One major impetus for using IF’s approach to student-centered discussions is to engage students in more active, and interactive, learning in the classroom. It’s a way to connect thinking and doing, or thinking and making, since it requires the students to focus more attentively to the performance of their collaborative thinking in the class. It requires them to focus more attentively on the craft of making of something new, on a collaborative construction of new ways of looking at things, rather than on the recitation of known information or established viewpoints.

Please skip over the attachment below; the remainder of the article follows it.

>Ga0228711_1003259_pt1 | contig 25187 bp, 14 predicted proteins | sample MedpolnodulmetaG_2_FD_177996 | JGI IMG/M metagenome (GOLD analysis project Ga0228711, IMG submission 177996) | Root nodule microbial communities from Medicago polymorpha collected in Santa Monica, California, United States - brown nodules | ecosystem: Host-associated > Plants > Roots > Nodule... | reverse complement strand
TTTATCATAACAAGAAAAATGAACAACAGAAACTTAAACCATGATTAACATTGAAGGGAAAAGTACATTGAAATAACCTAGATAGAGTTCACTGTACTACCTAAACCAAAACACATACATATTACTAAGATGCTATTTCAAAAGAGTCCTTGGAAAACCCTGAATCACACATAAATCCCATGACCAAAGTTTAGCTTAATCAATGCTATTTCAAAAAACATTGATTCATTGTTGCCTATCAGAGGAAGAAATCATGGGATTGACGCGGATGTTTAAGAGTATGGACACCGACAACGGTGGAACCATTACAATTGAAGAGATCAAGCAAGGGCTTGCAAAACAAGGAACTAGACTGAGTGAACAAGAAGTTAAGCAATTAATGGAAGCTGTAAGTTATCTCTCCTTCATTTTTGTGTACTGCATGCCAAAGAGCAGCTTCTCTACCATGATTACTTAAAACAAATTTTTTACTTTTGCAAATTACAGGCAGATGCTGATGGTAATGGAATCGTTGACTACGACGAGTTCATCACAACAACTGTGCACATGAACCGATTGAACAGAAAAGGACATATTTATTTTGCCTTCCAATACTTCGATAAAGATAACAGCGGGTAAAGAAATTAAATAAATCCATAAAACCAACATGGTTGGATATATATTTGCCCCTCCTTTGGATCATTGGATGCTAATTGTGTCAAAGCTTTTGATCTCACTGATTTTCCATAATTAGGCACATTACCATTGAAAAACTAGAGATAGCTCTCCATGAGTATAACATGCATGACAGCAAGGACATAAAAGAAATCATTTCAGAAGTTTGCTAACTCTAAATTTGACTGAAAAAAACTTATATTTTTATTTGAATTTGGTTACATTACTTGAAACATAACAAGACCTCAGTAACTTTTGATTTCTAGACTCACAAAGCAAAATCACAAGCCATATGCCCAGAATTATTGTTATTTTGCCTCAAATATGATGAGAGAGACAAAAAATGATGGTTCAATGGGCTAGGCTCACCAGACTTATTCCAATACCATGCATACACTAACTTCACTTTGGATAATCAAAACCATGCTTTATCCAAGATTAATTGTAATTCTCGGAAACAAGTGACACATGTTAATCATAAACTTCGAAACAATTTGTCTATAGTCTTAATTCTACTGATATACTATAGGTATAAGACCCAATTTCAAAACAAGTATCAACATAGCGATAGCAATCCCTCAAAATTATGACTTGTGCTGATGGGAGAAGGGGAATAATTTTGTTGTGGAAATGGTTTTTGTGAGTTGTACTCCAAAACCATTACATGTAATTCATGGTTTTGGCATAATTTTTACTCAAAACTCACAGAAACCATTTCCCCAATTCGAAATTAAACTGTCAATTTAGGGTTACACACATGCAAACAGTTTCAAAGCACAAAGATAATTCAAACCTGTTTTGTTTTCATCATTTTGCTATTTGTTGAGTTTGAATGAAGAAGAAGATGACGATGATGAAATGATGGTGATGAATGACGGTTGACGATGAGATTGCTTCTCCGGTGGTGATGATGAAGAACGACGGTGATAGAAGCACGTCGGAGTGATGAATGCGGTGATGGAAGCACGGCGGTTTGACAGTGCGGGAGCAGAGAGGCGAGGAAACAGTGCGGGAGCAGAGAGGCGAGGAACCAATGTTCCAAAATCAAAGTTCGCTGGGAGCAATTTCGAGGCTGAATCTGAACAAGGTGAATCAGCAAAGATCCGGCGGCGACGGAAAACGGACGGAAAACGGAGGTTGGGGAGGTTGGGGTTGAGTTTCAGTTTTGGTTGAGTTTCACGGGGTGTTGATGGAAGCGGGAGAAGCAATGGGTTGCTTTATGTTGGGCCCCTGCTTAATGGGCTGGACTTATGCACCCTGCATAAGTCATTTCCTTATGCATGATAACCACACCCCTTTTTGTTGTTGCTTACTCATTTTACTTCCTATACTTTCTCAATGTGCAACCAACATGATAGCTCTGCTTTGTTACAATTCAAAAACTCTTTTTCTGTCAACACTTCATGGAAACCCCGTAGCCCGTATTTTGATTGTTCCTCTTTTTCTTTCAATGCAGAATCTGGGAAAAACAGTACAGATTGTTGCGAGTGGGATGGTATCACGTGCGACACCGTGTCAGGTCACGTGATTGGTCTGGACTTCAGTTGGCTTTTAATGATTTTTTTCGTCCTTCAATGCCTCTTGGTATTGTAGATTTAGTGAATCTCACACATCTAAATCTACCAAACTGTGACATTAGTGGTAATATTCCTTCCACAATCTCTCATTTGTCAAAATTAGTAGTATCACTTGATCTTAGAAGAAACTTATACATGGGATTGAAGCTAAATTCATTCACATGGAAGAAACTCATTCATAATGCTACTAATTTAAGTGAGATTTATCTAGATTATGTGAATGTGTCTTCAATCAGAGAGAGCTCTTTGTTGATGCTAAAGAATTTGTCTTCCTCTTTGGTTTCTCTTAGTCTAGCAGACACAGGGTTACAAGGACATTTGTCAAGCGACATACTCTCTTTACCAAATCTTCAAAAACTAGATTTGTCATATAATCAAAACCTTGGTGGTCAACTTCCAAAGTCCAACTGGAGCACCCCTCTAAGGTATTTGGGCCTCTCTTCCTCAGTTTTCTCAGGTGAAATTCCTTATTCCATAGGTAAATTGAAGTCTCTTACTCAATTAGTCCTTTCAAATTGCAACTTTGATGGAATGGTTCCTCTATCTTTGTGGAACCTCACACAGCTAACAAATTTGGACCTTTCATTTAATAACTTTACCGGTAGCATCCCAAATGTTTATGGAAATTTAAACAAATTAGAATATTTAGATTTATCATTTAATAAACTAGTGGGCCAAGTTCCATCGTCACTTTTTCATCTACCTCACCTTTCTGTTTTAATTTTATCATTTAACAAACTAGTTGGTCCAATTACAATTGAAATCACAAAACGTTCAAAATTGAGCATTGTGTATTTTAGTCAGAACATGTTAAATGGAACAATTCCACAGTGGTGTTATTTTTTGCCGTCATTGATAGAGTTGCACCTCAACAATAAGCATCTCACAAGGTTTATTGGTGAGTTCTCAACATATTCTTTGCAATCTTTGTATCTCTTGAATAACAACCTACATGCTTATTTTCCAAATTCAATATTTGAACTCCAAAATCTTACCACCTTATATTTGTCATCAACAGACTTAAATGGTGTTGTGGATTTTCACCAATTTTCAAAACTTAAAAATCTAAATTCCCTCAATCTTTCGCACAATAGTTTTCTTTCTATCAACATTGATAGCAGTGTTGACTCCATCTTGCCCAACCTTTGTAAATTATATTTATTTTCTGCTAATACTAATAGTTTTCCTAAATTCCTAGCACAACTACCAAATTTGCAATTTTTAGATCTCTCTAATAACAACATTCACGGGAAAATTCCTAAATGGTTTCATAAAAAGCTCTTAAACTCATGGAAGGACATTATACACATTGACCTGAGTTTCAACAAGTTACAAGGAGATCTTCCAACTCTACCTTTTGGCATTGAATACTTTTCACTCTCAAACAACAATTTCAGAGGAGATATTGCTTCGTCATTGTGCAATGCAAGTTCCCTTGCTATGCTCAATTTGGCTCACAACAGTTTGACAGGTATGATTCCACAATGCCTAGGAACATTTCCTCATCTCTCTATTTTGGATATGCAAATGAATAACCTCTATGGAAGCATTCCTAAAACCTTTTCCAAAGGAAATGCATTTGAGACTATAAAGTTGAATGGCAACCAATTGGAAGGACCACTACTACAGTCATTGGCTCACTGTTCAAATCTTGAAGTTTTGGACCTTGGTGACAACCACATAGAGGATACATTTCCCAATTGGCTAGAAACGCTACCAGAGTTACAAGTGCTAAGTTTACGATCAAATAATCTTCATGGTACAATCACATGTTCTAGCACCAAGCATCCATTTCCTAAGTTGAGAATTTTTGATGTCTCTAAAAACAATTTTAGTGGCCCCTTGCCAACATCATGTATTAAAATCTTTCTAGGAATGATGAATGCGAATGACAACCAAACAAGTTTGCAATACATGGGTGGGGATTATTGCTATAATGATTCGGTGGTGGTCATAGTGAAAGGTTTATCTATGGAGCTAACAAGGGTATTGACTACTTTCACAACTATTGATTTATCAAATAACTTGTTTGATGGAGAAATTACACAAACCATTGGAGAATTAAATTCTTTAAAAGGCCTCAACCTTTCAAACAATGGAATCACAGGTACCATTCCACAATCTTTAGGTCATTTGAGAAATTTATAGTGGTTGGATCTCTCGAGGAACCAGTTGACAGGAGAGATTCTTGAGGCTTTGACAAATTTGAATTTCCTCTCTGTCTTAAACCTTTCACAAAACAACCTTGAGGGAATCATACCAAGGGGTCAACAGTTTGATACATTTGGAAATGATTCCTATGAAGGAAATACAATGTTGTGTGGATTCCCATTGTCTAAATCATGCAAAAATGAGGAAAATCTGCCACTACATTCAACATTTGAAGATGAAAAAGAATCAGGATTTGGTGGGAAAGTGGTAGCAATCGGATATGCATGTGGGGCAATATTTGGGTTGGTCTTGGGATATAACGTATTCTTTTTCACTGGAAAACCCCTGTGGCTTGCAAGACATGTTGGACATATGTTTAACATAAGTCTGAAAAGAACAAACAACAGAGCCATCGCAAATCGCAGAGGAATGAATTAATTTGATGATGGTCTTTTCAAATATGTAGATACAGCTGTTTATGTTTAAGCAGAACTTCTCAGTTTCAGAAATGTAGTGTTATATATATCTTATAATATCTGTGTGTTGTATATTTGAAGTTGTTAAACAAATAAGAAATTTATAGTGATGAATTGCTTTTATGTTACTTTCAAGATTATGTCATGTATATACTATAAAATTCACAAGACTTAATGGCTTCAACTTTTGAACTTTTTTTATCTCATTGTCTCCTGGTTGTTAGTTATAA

I recently heard an interesting interview along these lines with a philosopher and motorcycle mechanic, Matthew Crawford, on the subject of his recent book, Shop Class as Soulcraft. Now, I say “along these lines” because Crawford is talking more concretely in terms of working with our hands and we’re talking about an intellectual creation in the classroom. I don’t want to lessen Crawford’s focus on that manual aspect. But I do think there are some important connections with our thinking about getting students more active in the classroom, about helping them to connect their academic learning to more real-world situations, and, above all, about the power of making, of engaging students in the construction of something new. I think that’s a key part of Crawford’s emphasis on handicraft, there’s a point where you just have to figure things out by doing them–without a precise set of instructions for getting there. You can find Crawford’s public radio interview with Diane Rehm here, and you can also find it along with some other links on his website here.